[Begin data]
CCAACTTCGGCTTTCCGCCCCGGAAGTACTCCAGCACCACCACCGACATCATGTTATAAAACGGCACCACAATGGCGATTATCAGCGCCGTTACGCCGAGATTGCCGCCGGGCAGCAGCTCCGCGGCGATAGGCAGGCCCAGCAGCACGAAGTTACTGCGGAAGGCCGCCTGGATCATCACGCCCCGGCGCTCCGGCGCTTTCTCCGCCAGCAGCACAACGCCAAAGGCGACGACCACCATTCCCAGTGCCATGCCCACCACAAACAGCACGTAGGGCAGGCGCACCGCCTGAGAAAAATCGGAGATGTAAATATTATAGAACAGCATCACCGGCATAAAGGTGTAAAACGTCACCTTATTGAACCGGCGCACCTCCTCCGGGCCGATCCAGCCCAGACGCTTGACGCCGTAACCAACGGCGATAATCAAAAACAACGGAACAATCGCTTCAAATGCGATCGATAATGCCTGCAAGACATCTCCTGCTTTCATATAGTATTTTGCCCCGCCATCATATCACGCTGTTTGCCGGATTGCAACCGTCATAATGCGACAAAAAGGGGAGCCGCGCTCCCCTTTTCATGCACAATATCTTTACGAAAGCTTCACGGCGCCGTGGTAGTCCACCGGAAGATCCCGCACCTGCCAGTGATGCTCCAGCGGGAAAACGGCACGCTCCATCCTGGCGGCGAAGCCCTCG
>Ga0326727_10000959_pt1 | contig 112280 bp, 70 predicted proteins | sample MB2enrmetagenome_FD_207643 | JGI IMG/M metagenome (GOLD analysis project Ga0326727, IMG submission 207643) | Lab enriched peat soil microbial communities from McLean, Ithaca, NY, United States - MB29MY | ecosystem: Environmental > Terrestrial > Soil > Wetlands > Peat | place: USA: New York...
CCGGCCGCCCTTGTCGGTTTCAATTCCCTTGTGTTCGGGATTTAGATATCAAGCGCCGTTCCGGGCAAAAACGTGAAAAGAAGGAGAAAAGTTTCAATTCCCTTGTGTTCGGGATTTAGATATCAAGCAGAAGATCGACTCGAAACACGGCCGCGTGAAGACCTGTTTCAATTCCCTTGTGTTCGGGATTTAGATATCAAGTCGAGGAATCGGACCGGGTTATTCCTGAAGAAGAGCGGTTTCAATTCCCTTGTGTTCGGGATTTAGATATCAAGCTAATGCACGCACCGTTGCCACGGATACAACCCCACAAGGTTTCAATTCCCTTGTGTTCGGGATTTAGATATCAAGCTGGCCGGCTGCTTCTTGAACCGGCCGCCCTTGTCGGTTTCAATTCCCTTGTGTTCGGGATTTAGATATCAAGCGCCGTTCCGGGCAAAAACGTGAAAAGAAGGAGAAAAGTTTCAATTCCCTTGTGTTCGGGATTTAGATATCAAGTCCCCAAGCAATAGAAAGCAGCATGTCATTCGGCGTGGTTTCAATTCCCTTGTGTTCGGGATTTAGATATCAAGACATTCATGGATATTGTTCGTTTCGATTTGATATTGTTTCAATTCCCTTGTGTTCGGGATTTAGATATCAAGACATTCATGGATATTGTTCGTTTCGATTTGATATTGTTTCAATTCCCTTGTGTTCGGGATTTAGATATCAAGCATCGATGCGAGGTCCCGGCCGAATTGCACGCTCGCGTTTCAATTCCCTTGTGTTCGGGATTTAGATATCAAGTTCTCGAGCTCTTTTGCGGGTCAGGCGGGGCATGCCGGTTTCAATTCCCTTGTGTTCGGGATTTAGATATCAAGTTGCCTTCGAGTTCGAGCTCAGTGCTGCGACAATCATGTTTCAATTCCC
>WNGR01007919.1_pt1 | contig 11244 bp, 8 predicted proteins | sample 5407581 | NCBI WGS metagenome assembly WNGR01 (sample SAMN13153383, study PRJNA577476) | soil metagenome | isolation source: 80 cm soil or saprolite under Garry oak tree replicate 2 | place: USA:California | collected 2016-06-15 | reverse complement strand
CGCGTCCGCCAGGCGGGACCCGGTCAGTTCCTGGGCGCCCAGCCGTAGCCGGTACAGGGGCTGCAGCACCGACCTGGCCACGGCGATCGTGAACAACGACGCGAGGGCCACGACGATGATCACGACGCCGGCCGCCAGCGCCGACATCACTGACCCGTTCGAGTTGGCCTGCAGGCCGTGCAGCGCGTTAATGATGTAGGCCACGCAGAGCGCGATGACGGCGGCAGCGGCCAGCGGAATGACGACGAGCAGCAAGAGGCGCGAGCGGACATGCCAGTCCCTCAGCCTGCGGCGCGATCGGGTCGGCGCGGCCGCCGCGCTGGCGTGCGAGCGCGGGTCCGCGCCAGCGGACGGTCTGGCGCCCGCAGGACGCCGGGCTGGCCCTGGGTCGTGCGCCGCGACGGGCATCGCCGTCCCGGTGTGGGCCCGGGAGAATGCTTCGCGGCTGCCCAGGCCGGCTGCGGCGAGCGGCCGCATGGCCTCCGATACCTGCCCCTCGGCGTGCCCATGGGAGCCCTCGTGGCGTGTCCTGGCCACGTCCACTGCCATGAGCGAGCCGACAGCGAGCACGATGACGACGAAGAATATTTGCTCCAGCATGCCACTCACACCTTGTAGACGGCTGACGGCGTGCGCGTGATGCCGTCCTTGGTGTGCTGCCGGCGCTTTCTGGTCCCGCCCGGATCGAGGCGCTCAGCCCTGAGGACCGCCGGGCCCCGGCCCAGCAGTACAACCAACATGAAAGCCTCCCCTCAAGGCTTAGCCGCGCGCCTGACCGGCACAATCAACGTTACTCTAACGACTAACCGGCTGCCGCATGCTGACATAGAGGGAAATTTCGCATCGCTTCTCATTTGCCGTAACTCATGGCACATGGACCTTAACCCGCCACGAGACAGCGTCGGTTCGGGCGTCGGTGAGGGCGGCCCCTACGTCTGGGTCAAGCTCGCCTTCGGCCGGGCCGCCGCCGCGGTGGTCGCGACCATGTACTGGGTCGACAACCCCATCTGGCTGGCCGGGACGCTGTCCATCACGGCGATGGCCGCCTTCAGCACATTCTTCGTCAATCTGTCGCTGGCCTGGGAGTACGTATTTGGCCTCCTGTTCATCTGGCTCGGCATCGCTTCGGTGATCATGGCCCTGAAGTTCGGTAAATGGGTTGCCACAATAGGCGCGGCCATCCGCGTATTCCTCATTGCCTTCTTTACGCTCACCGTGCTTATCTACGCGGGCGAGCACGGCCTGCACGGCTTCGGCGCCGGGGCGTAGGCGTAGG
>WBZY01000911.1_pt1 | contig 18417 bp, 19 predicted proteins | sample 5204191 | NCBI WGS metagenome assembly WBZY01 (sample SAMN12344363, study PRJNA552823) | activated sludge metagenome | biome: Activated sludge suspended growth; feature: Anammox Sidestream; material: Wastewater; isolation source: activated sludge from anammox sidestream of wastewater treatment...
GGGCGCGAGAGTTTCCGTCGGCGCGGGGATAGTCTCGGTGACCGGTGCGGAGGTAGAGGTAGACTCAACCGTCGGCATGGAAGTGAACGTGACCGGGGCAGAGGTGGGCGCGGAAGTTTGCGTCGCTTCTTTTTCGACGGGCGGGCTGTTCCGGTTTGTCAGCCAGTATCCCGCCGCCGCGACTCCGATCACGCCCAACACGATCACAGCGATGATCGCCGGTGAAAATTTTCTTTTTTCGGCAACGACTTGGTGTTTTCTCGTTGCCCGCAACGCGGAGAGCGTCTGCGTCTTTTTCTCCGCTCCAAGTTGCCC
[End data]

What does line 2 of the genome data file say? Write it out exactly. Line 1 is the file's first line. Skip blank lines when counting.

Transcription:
>Ga0326727_10000959_pt1 | contig 112280 bp, 70 predicted proteins | sample MB2enrmetagenome_FD_207643 | JGI IMG/M metagenome (GOLD analysis project Ga0326727, IMG submission 207643) | Lab enriched peat soil microbial communities from McLean, Ithaca, NY, United States - MB29MY | ecosystem: Environmental > Terrestrial > Soil > Wetlands > Peat | place: USA: New York...